"I didn't deliberately smack at him. I just kept running and tried to hit the glove. That's what you're supposed to do. I didn't try to hurt him. We talked about it, and he said he'd do the same thing ... if the game was close. And I said, ‘Well, it's not like we're up 12.' We were up five, and I think we all know that a five-run lead for us is not exactly insurmountable."
This was in the home half of the eighth inning with the Pirates leading 7-2. Three outs to go. Talk about confidence in the Pirates' pitching.
Anyway, Aaron Miles, the one whose glove Mientkiewicz hit to break up the double play, said his problem with what Mientkiewicz did was based primarily on the timing in the game, not on the fact that you're not supposed to do it.
I was actually just thinking about this issue because I was at a game in Anaheim last week in which there was a bench clearing brawl that occurred after Torii Hunter stole second and third late in the game with the Angels up 6-1. Ivan Rodriguez tagged him out at home, words were exchanged, and then the brawl began. It seemed obvious to me that Rodriguez was upset because of the timing of Hunter's stolen bases.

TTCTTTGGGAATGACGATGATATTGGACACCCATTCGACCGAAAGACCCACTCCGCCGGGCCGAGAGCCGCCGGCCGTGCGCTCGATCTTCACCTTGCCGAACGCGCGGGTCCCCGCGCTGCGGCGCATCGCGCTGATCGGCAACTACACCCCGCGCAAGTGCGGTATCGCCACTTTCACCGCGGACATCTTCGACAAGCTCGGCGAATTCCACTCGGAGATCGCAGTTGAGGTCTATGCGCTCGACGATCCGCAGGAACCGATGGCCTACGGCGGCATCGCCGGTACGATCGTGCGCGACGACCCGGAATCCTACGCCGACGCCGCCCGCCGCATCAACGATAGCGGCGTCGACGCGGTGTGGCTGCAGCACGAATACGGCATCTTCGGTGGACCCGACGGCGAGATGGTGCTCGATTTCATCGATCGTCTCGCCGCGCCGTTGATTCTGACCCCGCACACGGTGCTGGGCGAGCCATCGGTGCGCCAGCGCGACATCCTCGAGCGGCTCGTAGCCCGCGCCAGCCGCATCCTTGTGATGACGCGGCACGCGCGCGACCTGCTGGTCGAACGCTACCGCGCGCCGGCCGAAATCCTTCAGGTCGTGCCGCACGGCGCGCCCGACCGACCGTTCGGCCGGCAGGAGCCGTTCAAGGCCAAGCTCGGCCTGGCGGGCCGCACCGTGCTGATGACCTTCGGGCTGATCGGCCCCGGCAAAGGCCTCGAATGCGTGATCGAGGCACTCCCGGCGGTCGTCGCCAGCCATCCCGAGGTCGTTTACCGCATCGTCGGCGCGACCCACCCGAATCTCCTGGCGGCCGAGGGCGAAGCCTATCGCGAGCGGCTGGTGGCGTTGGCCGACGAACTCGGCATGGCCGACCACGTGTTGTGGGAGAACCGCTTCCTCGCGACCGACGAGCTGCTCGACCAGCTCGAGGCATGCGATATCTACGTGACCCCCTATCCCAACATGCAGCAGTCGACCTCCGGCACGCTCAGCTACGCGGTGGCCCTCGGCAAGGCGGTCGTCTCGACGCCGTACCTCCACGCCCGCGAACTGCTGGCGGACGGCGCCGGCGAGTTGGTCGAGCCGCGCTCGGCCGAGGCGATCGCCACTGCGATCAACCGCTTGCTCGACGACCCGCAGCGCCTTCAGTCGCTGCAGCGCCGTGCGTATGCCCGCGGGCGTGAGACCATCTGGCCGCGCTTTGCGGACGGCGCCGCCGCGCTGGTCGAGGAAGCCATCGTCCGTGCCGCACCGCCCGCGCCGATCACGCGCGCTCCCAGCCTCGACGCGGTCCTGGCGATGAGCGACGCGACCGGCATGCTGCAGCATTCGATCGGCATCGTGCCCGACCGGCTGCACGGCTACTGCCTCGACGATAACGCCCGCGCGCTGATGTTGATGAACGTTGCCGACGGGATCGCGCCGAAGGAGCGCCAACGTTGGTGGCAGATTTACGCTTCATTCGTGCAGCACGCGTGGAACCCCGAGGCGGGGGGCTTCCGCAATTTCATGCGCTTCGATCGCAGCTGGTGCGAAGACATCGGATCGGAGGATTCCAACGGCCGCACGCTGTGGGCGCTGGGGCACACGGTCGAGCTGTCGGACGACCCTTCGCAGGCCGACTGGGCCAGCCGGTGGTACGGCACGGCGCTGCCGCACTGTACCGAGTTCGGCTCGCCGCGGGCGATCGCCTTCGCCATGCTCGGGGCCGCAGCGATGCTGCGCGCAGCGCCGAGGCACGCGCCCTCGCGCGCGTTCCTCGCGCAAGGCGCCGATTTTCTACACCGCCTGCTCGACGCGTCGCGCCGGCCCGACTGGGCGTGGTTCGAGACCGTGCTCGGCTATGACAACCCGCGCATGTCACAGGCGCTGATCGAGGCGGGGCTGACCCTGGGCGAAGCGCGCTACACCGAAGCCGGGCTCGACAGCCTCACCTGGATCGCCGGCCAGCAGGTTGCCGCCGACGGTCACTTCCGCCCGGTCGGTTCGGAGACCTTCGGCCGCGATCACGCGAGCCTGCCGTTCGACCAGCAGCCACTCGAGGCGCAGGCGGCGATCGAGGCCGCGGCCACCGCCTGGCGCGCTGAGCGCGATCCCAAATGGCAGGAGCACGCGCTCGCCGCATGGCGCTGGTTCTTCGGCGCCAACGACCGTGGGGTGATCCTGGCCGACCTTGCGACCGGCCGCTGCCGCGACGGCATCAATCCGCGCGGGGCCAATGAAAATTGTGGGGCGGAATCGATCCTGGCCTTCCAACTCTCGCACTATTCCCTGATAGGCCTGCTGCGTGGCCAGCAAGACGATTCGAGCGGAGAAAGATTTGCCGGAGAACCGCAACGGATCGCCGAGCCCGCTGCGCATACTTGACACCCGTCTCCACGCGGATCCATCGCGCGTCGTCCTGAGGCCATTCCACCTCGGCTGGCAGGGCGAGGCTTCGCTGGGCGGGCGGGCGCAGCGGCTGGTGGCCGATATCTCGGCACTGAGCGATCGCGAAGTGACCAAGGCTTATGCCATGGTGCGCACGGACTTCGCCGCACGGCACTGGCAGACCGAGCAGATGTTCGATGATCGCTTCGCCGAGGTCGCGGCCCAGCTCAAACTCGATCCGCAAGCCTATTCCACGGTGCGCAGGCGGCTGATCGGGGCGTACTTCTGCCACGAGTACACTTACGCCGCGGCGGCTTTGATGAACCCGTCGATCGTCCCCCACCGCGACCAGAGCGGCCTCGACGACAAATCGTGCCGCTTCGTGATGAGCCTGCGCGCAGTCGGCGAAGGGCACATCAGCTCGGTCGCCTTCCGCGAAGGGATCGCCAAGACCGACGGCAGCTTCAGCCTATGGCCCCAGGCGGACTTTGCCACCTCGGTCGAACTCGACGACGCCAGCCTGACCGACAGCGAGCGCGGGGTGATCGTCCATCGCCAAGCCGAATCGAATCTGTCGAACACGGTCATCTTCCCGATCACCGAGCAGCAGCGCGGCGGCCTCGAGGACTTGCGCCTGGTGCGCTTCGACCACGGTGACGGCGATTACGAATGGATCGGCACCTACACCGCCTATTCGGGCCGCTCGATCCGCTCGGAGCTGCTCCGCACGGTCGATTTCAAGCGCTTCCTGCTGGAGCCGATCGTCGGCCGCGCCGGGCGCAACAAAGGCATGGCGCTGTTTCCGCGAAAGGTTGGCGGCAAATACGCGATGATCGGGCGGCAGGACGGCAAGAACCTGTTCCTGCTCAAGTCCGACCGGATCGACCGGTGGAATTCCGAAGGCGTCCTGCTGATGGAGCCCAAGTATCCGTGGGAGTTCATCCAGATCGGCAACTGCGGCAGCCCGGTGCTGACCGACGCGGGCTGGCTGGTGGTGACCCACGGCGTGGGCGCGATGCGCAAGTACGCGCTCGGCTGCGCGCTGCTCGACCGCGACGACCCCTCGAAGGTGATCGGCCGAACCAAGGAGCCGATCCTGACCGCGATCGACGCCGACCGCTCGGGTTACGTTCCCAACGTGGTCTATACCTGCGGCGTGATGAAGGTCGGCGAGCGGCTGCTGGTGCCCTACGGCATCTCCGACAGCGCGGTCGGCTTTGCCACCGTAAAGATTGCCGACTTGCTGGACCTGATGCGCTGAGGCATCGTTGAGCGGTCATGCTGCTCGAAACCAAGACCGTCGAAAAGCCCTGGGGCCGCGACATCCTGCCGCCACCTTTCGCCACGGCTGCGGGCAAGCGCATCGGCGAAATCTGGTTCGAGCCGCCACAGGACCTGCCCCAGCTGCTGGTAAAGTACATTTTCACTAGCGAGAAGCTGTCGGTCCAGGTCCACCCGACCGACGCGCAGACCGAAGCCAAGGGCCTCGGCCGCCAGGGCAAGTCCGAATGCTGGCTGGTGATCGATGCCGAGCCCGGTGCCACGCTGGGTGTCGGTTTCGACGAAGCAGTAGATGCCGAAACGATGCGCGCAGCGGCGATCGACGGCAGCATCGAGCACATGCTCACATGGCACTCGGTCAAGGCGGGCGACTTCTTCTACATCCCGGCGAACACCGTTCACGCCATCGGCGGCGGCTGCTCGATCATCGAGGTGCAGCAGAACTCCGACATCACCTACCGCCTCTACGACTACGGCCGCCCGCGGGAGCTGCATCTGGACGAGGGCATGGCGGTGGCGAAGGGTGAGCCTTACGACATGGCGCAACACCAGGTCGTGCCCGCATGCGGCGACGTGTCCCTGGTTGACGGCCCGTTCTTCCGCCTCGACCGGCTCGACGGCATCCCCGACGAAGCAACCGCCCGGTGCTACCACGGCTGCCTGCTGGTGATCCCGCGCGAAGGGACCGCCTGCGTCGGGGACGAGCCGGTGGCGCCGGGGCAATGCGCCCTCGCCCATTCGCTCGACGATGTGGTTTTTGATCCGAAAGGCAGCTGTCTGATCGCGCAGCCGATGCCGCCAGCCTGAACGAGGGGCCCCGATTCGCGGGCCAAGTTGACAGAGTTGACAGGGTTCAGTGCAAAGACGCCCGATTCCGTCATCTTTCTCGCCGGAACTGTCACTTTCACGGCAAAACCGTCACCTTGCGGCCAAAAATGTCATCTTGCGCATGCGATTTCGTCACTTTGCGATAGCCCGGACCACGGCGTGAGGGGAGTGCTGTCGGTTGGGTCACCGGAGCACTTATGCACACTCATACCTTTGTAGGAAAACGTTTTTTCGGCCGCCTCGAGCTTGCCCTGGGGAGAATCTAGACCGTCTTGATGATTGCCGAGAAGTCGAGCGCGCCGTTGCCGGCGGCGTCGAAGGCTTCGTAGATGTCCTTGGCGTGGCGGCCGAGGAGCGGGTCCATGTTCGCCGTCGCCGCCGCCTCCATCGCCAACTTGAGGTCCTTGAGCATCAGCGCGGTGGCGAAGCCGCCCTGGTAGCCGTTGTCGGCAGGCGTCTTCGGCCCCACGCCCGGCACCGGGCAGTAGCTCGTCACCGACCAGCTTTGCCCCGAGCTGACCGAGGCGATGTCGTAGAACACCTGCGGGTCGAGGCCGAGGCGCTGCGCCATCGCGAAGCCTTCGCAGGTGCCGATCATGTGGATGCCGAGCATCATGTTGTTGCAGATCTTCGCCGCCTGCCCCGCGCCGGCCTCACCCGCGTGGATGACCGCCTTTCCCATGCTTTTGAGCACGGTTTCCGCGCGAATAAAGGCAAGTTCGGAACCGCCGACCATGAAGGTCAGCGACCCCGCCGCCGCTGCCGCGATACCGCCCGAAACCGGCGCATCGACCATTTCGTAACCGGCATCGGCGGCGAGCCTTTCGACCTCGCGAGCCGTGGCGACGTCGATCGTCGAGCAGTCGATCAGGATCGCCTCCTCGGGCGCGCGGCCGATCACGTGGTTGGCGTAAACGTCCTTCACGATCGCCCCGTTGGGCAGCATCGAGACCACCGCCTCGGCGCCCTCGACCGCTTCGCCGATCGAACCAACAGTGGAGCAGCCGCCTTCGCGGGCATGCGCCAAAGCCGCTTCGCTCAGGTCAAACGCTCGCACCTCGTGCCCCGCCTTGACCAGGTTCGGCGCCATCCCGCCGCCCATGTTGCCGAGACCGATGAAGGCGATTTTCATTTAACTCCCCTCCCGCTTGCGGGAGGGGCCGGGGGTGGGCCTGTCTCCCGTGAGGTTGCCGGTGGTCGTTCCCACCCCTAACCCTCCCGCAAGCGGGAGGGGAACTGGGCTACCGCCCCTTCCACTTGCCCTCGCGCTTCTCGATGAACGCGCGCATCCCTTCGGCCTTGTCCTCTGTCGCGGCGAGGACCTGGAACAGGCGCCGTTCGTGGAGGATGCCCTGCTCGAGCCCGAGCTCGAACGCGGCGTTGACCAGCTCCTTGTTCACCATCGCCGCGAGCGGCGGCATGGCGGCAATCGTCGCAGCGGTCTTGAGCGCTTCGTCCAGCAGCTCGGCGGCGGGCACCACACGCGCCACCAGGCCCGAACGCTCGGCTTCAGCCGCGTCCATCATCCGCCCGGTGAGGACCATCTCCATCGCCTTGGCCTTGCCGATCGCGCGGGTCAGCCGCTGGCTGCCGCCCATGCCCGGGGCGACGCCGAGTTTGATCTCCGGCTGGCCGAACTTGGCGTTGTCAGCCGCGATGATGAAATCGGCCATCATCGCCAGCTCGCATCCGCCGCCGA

I think that's a dumb thing to be upset about; in baseball, if the game's not over, there's still a chance your team could lose, so you're not doing your job as a player if you're not doing everything possible to make sure that doesn't happen. That's especially true if you're facing a team like the Yankees, with a potentially explosive offense, or if you're a team like the Pirates, with a pitching staff that tends to cause offenses to explode. If there's a point in the game past which you shouldn't try to win anymore, why finish the game at all? Mientkiewicz tried something and got away with it. More power to him. If Aaron Miles doesn't like it, he ought to blame the umpires.